“Without the Holy Spirit”, said Ignatius of Laodicea (Orthodox Metropolitan, at the third assembly of the World Council of Churches at Uppsala, in 1968) “God is distant, Christ is merely an historical figure, the Gospel is a dead letter, the Church is just an organisation, authority is domination, mission is propaganda, liturgy is nostalgia, and the work of Christians is slave labour. But with the Holy Spirit, Christ is risen and present, the Gospel is a living force, the Church is a communion in the life of the Trinity, authority is a service that sets people free, mission is Pentecost, the liturgy is memory and anticipation, and the labour of Christians is divinised.”

The Holy Spirit is the soul of the Church. The feast of Pentecost is an annual invitation to the Church to look into itself and discover its soul. It is tempted, like all of us, to keep looking the other way.
In one sense it is more natural to forget about one’s inner life and to get on etc., you will not take risks or do a lot of work. A healthy person just goes to it. The Holy Spirit is the soul of the Church, and there is a sense in which that Spirit likes to work unseen, undeclared. “It is not those who say to me, ‘Lord, Lord!’ who will enter the kingdom of heaven” (Matthew 7:21). Adapting Jesus’ words we could say, it is not those who say ‘Holy Spirit!’ who will enter the kingdom of heaven. It is those who live by the Spirit. During the 2nd Vatican Council an Eastern Bishop complained that there was little mention of the Holy Spirit in the documents. But something tells us that talking about the Spirit is not the same thing as living by the Spirit.

However, we do have to pay attention to that inner place, to see by what spirit we are being driven. If you never paid any attention to your health you would be asking for trouble. Today’s feast is a reminder.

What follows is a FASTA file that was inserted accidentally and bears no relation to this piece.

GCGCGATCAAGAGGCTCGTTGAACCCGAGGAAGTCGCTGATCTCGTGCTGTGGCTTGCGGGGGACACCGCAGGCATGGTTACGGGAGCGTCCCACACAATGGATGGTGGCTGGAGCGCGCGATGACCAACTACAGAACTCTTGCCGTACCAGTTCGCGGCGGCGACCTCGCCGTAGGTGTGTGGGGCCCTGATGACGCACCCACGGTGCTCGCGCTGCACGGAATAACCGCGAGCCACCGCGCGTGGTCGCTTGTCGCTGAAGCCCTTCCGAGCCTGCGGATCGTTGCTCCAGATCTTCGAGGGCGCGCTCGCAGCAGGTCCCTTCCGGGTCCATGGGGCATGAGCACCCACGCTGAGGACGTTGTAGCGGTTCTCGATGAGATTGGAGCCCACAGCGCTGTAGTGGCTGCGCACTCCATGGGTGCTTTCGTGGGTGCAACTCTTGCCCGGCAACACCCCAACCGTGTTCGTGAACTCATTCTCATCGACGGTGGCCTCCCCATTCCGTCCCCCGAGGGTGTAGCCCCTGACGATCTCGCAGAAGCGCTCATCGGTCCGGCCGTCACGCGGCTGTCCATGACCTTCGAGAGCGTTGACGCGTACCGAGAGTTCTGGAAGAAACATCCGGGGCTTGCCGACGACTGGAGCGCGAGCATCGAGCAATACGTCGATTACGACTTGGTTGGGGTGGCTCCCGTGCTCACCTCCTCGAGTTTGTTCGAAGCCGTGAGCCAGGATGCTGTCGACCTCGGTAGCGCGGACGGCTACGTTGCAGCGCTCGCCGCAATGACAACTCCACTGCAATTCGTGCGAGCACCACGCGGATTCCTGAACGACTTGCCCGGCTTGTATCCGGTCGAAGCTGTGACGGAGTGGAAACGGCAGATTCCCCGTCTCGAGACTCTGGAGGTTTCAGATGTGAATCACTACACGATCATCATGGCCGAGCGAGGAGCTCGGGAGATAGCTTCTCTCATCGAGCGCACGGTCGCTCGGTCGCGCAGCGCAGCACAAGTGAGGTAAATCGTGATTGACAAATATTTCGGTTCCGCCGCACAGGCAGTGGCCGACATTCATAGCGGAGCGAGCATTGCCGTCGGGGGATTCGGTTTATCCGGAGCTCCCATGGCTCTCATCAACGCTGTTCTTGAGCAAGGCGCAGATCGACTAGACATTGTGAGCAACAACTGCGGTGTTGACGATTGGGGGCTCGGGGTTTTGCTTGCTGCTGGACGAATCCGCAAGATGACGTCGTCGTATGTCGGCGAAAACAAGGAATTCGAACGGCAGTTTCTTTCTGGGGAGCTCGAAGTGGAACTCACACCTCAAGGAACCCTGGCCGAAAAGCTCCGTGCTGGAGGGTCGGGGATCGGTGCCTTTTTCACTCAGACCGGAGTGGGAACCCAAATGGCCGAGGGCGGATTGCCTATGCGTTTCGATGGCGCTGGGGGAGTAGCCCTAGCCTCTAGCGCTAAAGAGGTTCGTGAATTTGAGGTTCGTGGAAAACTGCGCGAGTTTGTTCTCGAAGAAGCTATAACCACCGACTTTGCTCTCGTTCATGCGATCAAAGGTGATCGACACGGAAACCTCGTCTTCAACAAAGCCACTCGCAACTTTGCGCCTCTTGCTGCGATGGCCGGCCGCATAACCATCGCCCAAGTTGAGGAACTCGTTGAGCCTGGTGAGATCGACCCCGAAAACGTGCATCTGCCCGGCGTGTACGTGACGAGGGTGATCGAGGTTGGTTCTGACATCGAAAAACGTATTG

But obviously, there is much more to it than this. Traditional images of the Holy Spirit are: Fire, Wind, Water, the Cloud, a Dove… Why such strange images? All of them (except the Dove) have indeterminate boundaries or no boundaries at all. They are reminders that we should not dare to restrict the activity of the Spirit to a few things we can understand.

O Dove, O Flame, O Water, Wind and Cloud…!
O love that life us wholly into God!

The Holy Spirit lives in us but is not confined in us. It is God; rather than being diminished in us, it “lifts us wholly into God,” as the poet said. Any soul is for expansion, not constriction. That that have no soul – sticks and stones – are restricted entirely to themselves; plants have a certain ability to reach beyond themselves, for food and for propagating their species; animals still more. But human beings are able to reach vastly beyond themselves and touch the depths of everything. This capacity is enlarged infinitely by the indwelling of the Holy Spirit, so that we can touch even the depths of God. “The Spirit search all things,” St Paul wrote, “even the deep things of God. For who knows the thoughts of a person except the person’s own inner spirit? In the same way no one knows the thoughts of God except the Spirit of God. We have not received the spirit of the world but the Spirit who is from God, that we may understand what God has freely given us” (1 Cor 2:10).

In a daring image the same poet, Jessica Powers, wrote that silence is a sort of decoy of the Holy Spirit.  Just as hunters attract the flying birds out of the sky by placing a plastic or wooden model of them on the ground, we call down God’s Spirit by our silence.

The decoy of silence, hope’s unuttered sigh, that the Ultimate Silence drift down from the sky.

We pray that through this Mass that we are filled with the Holy Spirit of God.